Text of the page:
One that I found this morning tickled my funny bones: “Making spoonerisms is a bit like bird watching.” It’s short, it’s clever, and I think it’s funny (haha) too. But it doesn’t work if you translate it from English and you have to know what a spoonerism is to make it funny and recognise how clever it is.

One thing that I think Christians have missed is just how funny (haha) Jesus was. I have written about it elsewhere on this blog and you can read about it in my dodgy degree dissertation that you can download from here. I think the reason is that we don’t understand the prevailing sense of humour of his day and his culture. And we imagine that he was always serious and never played pranks on his friends, didn’t tell jokes and didn’t enjoy a ‘throw-your-head-back-laugh-til-it-hurts joke. If we deny him that we diminish his humanity (which doesn’t enhance his divinity). Did he chuckle to himself as he sent Peter the fisherman off to catch a fish which will have a coin in its mouth in order to pay the tax, or was he deep in thought and seriousness?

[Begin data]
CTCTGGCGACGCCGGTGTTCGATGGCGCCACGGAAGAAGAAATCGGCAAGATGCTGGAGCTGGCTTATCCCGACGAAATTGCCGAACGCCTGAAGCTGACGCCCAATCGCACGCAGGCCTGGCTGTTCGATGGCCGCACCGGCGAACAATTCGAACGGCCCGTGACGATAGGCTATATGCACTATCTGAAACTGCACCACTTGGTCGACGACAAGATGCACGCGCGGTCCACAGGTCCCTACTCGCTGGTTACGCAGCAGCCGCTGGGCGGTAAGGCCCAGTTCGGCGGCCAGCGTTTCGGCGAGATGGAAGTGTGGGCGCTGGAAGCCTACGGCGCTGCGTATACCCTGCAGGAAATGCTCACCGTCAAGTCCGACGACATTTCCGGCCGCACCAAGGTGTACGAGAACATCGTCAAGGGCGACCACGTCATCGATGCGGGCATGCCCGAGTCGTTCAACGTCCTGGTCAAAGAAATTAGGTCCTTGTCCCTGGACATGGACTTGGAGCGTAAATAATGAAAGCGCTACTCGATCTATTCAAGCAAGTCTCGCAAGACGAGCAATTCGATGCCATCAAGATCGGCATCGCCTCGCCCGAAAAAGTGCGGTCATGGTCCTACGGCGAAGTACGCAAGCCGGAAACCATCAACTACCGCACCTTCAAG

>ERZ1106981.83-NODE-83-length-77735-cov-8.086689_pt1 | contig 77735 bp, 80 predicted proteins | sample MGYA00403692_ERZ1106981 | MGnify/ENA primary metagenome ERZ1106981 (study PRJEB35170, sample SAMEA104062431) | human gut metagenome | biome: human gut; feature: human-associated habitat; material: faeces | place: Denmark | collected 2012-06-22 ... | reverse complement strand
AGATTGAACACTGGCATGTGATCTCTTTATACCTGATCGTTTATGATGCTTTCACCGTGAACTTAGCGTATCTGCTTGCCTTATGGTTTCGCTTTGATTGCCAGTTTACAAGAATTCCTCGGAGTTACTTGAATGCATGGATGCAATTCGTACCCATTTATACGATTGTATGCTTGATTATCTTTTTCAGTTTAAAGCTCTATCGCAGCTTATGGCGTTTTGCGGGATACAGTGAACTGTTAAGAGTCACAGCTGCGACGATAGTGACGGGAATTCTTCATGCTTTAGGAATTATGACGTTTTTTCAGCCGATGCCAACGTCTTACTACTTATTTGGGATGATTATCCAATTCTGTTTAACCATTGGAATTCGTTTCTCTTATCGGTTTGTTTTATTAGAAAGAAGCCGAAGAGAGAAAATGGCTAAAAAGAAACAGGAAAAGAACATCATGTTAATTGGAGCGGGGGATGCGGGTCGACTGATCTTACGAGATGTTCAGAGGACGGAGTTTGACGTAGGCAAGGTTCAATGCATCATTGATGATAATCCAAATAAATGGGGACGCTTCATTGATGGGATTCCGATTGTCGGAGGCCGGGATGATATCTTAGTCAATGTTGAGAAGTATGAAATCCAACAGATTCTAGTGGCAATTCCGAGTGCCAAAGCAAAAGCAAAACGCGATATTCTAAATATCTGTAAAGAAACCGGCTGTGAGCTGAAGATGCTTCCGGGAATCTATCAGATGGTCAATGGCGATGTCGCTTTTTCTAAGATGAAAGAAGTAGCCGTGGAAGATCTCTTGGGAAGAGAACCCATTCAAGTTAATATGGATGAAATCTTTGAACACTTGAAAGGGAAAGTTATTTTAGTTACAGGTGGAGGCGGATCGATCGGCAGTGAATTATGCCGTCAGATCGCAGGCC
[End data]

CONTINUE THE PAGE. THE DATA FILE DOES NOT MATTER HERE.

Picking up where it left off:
I think we are all jokes. I don’t mean that in a derogatory sense. What I mean is that we are all different, unique, funny (peculiar) and yet all share the same human-ness. We need to  appreciate differences and not elevate any over any others; we need to recognise similarities and affirm them; we need to seek to understand one another and we need to be prepared to take ourselves a bit less seriously sometimes and laugh more. If Jesus did, shouldn’t we?

Be blessed, be a blessing

the old joke I almost used on Sunday morning…*

golf holeA Minister decided he needed a day off (no, that’s not the joke). He woke up one morning, looked out on a beautiful day, and decided to play a round of golf (some of you are already at the punchline now). The only problem was that it was a Sunday.